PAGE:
Meanwhile, the Rail Runner was supposed to stimulate TOD (Transit Oriented Development), and hasn't.  The only thing that developed is a drain on the treasury.  And everybody goes ga-ga for these improvements every time they're introduced and nobody ever . . . EVER . . . thinks about the cost of maintenance and depreciation of these systems once they're built.  Only the best way to get federal funding so some connected contractor can have a new Porsche and his crews can have a job for a few months one year.

I'll keep my vote to myself.  Thank you very much.

©2015 C. A. Turek -

Wednesday, February 25, 2015

Eyes to See With, Ears to Hear

Yeah, it's a biblical phrase.  So sue me!  The fact that half the population of the U.S. can turn a blind eye and a deaf ear to the crap being pulled by the political left is frustrating to the extreme.  

So I'm going to treat you to a blog rant right here!

Let's start with the (still-meeting, still trying to avoid solid legislation) New Mexico legislature.  First frustration:  How can anybody think that "social promotion" of a third-grader to the next grade when he or she can't read to grade level is good for the child?  But that's what the "progressives" want to continue.  After all, like the War on Poverty, it has worked so well for so long that we've got three generations of public school "graduates" who are illiterate in several languages.  The argument is that being held back is a stigma, and maybe we should do something like "extra help" during regular class time in the next grade.

I don't know when these people were in school, but the guy/girl who gets set aside for "extra help" in the classroom is the one who is going to be teased.  So much for stigma.  On the other hand, the child who was held back will have a mild advantage over the new kids in the old grade.  Perhaps the advantage will give the held-back child the confidence to excel and get the heck back to grade level.  Since social promotion hasn't worked, it's worth a shot to do it the other way for awhile.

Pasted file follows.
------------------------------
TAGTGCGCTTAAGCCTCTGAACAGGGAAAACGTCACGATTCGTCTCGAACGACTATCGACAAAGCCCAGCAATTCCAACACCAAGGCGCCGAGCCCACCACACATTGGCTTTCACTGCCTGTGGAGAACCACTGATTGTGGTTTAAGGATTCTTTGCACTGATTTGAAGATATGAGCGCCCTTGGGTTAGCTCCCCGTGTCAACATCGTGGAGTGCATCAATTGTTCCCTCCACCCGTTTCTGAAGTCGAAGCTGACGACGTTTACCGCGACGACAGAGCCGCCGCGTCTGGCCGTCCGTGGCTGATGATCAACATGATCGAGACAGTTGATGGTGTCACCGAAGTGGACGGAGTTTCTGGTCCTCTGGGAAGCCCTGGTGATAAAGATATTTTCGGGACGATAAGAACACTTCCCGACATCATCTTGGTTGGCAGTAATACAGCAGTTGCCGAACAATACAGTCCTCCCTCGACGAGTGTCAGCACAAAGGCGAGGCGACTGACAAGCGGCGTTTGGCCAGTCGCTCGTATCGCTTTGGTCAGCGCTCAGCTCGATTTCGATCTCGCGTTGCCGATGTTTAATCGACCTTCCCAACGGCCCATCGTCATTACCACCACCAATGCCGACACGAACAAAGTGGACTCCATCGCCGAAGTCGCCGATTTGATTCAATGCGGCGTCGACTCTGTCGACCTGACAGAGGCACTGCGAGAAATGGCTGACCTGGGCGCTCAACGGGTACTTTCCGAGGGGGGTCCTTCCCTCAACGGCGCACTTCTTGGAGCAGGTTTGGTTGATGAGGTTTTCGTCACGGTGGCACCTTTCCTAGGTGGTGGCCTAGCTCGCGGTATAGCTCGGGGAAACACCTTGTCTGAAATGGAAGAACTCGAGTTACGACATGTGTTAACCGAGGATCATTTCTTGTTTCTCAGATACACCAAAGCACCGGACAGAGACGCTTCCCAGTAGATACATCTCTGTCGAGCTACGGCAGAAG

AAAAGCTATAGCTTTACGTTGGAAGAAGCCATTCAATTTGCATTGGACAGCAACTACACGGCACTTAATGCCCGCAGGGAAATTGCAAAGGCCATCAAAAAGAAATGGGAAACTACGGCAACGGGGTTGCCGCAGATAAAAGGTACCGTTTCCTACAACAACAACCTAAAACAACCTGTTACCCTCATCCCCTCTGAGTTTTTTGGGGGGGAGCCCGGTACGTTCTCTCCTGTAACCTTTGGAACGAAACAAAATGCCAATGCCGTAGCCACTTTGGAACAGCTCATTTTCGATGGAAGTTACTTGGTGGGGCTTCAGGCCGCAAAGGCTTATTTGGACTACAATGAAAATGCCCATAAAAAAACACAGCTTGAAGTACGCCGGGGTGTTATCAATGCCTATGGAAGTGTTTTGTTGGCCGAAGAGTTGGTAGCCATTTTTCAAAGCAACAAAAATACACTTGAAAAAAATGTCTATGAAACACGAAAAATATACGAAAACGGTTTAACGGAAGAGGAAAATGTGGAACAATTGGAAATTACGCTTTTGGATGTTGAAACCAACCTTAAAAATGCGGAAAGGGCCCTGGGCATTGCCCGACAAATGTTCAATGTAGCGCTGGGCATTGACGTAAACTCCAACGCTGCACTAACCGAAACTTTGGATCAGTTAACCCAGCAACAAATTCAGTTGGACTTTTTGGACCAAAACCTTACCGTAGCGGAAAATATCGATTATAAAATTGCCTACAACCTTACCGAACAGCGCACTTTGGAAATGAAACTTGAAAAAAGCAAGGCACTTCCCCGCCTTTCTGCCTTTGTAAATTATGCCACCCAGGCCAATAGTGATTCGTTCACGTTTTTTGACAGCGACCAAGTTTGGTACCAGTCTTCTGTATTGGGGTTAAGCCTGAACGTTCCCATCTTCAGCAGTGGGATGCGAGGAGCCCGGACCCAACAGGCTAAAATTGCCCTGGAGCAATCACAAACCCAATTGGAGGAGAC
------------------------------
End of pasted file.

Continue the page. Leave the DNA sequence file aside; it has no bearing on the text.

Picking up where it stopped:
Next frustration: Somehow, the progressives argue, driver's licenses make those who have them better and more responsible drivers.  What hole have their heads been in?  Just because New Mexico grants a non-restricted driver's license to those who are illegally in the U.S., it hasn't made the streets of Albuquerque any safer, nor has it made them any better insured.  It's a hollow argument that those of us who are conservative will never win because granting driver's licenses to illegals just may give the progressives the opportunity to let them vote for their side in the next election.  Come on, people!

Another frustration:  Right to Work (followed by a strong dose of increasing the minimum wage).  It's impossible to logically argue that forcing someone to pay union dues to get a job is vital to growing a flourishing business community.  Let's face it!  No employer considering a move to, or opening a business in New Mexico wants to have to deal with the extra costs associated with collecting union dues.  And Right to Work does not prohibit unions from organizing once the business is open.  Let's not put the cart before the horse.  Bring in the business!  If the business is then established in the state and then treats its workers badly, bring in the unions!